McAulliffe’s political miscue
Virginia Republicans were talking about education throughout their gubernatorial primary and into the general election. But it took a Democrat to bring the issue to national attention.
McAuliffe, a longtime Democratic campaign operative who first served as the state’s governor from 2014 to 2018, infamously said in a September debate that he didn’t believe “parents should be telling schools what they should teach.” The tossed-off remark, made in response to several high-profile cases of Virginia parents objecting to the inclusion of controversial materials in classrooms and school libraries, quickly proved to be the decisive political miscue of 2021.
In a stroke, McAuliffe’s words helped consolidate multiple strands of public disapproval (in a post-election interview with Politico, two senior Youngkin campaign strategists pointed to the moment as “the piece that tied it all together”). Many parents objected to Virginia’s generally deliberate pace of reopening schools to in-person instruction; others — instigated as much by local curricular debates as national messaging campaigns by Fox News and other conservative outlets — sought to ban instruction of race issues that has been grouped under the label of critical race theory. Both were invigorated by the former governor’s apparent dismissal of family concerns.
Stephen Farnsworth, a political scientist at the University of Mary Washington in Fredericksburg, Va., said that while McAuliffe’s campaign eventually attempted to clarify his meaning, the efforts were “too little, too late.”
“It really became the core of the Youngkin campaign,” Farnsworth said. “The campaign almost entirely morphed into a conversation about parents’ rights in education once McAuliffe made his misstatement.”
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Keri Rodrigues, a Massachusetts Democrat and former labor organizer who leads the National Parents Union, said the defeat that followed was proof that Democrats had “taken their legacy as champions of public education for granted.” Though strongly critical of activists attempting to curb the influence of critical race theory, Rodrigues has also pilloried Democrats for their relationships with teacher’s unions (McAuliffe campaigned with American Federation of Teachers president Randi Weingarten during the race’s final days) and argued that the party had failed to hold educational systems accountable during the pandemic.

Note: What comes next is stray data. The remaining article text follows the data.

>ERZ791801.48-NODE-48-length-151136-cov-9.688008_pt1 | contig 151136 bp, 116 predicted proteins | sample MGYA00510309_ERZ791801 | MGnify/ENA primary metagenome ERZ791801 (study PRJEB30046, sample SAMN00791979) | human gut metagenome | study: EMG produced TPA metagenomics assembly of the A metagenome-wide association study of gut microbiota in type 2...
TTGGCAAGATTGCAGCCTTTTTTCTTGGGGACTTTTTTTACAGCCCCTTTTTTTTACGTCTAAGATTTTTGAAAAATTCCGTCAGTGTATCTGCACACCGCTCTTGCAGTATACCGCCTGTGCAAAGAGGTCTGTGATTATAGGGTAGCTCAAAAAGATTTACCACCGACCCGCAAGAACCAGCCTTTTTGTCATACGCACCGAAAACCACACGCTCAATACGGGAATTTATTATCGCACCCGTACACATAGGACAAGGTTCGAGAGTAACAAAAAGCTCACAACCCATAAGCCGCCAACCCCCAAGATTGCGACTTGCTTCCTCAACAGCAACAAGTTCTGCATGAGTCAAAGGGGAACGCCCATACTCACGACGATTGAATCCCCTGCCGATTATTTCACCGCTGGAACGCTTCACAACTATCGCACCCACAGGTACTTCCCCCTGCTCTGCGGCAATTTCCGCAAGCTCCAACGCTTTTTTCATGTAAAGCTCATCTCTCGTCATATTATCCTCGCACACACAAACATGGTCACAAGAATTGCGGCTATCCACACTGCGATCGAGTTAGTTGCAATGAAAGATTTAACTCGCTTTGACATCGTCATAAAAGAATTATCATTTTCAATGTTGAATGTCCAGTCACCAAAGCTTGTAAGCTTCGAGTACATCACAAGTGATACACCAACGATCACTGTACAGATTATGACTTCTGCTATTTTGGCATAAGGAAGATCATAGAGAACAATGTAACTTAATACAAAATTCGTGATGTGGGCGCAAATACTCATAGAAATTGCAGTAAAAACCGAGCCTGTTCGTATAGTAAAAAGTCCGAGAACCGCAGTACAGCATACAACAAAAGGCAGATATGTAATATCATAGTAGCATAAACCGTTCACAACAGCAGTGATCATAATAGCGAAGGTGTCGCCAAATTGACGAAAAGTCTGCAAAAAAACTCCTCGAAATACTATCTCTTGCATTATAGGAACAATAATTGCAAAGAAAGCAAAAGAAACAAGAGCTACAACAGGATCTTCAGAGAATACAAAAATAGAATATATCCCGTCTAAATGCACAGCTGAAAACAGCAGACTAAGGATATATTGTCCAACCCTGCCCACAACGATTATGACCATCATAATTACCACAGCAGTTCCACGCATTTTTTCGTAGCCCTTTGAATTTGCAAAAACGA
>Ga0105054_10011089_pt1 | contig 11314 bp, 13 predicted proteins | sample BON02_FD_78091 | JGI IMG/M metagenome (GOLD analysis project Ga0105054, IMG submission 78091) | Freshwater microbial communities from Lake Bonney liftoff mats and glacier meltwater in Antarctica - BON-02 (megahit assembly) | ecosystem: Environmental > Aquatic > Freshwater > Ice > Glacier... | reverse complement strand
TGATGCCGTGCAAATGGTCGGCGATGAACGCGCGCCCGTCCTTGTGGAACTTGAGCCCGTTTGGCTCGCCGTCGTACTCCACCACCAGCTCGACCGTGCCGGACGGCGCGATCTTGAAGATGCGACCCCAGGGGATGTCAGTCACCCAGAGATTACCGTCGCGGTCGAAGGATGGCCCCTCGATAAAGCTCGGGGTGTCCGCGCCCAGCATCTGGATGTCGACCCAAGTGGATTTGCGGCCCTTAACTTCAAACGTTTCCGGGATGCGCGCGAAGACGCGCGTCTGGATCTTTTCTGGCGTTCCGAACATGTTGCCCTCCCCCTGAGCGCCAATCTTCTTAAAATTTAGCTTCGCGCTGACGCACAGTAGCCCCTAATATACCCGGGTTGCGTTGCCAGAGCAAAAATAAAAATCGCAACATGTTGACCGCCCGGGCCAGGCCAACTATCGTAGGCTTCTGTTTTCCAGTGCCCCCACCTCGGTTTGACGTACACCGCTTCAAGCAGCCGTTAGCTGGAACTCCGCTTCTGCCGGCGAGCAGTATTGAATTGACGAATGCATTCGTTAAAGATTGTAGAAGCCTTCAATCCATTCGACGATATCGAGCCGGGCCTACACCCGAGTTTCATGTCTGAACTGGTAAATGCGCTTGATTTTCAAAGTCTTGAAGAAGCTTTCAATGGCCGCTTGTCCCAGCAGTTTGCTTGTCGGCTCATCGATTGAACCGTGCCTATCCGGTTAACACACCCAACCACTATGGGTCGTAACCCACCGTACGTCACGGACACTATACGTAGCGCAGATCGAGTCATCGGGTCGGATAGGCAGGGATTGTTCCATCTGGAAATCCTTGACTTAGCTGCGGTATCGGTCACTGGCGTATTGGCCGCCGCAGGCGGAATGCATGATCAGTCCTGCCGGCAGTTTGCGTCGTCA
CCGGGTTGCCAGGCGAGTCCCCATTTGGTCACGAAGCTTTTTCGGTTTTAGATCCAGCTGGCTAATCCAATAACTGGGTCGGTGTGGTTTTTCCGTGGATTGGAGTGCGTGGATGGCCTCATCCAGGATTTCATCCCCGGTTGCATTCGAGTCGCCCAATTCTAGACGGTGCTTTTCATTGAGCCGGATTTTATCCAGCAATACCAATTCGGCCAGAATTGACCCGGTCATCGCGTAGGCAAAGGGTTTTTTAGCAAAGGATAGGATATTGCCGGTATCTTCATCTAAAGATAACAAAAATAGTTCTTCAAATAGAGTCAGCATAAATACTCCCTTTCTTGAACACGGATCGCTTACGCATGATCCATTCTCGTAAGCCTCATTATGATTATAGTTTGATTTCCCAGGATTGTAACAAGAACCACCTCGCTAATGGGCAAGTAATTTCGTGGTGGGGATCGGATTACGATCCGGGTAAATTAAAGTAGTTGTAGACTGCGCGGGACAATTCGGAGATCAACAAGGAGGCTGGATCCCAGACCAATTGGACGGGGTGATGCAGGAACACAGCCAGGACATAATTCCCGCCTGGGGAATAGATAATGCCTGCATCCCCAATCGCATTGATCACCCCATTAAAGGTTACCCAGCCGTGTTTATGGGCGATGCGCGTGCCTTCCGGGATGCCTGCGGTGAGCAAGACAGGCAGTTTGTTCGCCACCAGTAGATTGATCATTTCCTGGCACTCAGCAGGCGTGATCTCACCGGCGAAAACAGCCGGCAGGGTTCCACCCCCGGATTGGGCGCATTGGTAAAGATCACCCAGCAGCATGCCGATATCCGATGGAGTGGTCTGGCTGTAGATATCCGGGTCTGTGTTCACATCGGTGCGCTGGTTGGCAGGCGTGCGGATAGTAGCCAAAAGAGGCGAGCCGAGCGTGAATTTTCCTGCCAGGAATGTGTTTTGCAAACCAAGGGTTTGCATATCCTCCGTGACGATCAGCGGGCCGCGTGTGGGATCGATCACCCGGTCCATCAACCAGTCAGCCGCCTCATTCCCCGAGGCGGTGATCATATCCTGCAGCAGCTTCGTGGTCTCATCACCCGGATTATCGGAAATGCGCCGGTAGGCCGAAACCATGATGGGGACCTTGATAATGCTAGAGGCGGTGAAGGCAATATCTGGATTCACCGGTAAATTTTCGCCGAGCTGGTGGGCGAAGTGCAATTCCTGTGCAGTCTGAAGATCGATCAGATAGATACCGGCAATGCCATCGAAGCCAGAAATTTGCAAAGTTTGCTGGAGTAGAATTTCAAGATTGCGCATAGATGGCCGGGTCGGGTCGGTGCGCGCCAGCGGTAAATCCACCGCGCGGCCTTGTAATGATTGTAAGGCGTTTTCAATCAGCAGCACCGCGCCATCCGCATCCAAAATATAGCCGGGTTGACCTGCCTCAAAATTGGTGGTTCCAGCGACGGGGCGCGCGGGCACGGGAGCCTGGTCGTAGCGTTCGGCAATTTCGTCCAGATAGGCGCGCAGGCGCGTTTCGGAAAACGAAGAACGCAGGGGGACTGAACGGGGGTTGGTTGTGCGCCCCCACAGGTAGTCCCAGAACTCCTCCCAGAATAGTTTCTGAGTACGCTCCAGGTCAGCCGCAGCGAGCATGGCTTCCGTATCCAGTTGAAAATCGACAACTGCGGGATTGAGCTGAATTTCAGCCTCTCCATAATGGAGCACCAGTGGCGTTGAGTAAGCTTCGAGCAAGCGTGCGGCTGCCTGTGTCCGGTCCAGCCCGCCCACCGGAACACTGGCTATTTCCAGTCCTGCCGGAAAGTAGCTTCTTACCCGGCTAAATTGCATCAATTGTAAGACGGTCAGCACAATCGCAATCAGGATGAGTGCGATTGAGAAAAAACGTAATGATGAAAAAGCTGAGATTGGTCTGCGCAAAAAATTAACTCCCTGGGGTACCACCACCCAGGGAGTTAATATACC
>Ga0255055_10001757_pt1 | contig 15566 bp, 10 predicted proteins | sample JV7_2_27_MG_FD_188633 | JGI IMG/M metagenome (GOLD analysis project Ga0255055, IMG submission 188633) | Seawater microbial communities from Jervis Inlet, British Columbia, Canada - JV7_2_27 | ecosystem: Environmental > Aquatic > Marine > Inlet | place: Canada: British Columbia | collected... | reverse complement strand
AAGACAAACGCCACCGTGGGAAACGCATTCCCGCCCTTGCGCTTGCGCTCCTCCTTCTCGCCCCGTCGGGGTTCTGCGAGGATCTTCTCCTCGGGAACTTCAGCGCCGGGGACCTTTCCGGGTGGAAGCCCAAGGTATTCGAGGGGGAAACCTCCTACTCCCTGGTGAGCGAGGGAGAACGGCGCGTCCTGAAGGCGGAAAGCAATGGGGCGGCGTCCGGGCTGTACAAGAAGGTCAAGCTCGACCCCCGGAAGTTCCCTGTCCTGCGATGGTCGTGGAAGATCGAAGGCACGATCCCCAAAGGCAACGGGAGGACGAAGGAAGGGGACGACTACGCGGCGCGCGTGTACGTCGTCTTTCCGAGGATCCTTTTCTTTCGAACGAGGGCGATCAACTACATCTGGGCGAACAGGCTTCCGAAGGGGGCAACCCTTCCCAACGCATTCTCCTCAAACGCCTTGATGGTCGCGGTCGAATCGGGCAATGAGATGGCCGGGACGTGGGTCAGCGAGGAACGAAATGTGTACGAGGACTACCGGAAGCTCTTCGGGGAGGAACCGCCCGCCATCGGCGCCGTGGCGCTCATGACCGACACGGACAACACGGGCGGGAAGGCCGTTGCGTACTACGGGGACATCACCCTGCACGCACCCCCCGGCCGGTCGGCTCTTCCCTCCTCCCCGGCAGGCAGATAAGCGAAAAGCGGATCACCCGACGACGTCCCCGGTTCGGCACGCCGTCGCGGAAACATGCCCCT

“We saw the catastrophic failure of our nation’s public education system happen in our living rooms, and we were left to fend for ourselves,” Rodrigues said in an email. “Since that point, Democrats have outright rejected any criticism of the performance of these systems or recovery efforts — while parents and families have continued to be left struggling with their concerns unheard.”
Democrats running in both state-level and congressional races next year will benefit from the example of McAuliffe’s gaffe, and Farnsworth theorized that they could avoid similar missteps by calling for school governance to be led by a “partnership” between parents and education professionals. Moreover, the party will still have the opportunity to pass a host of family- and school-related initiatives through its Build Back Better legislation, including universal preschool, paid family leave, and a permanent expansion of the Child Tax Credit. Given a year to advertise those achievements and watch COVID’s threat to public health slowly diminish, Democrats could once again seize the initiative on a policy area they have historically dominated.
According to polling data provided by Gallup, Inc., the public has trusted Democrats more on education almost continuously for the last three decades. Election-year polls from 1992, 1996, 2000, 2008, and 2016 all found respondents favoring Democratic presidential candidates to manage schools, usually by double-digit margins. (Then-president George W. Bush took a late lead on the issue in his 2004 contest with John Kerry, and no data could be found for the 2012 presidential election at the time of publication.)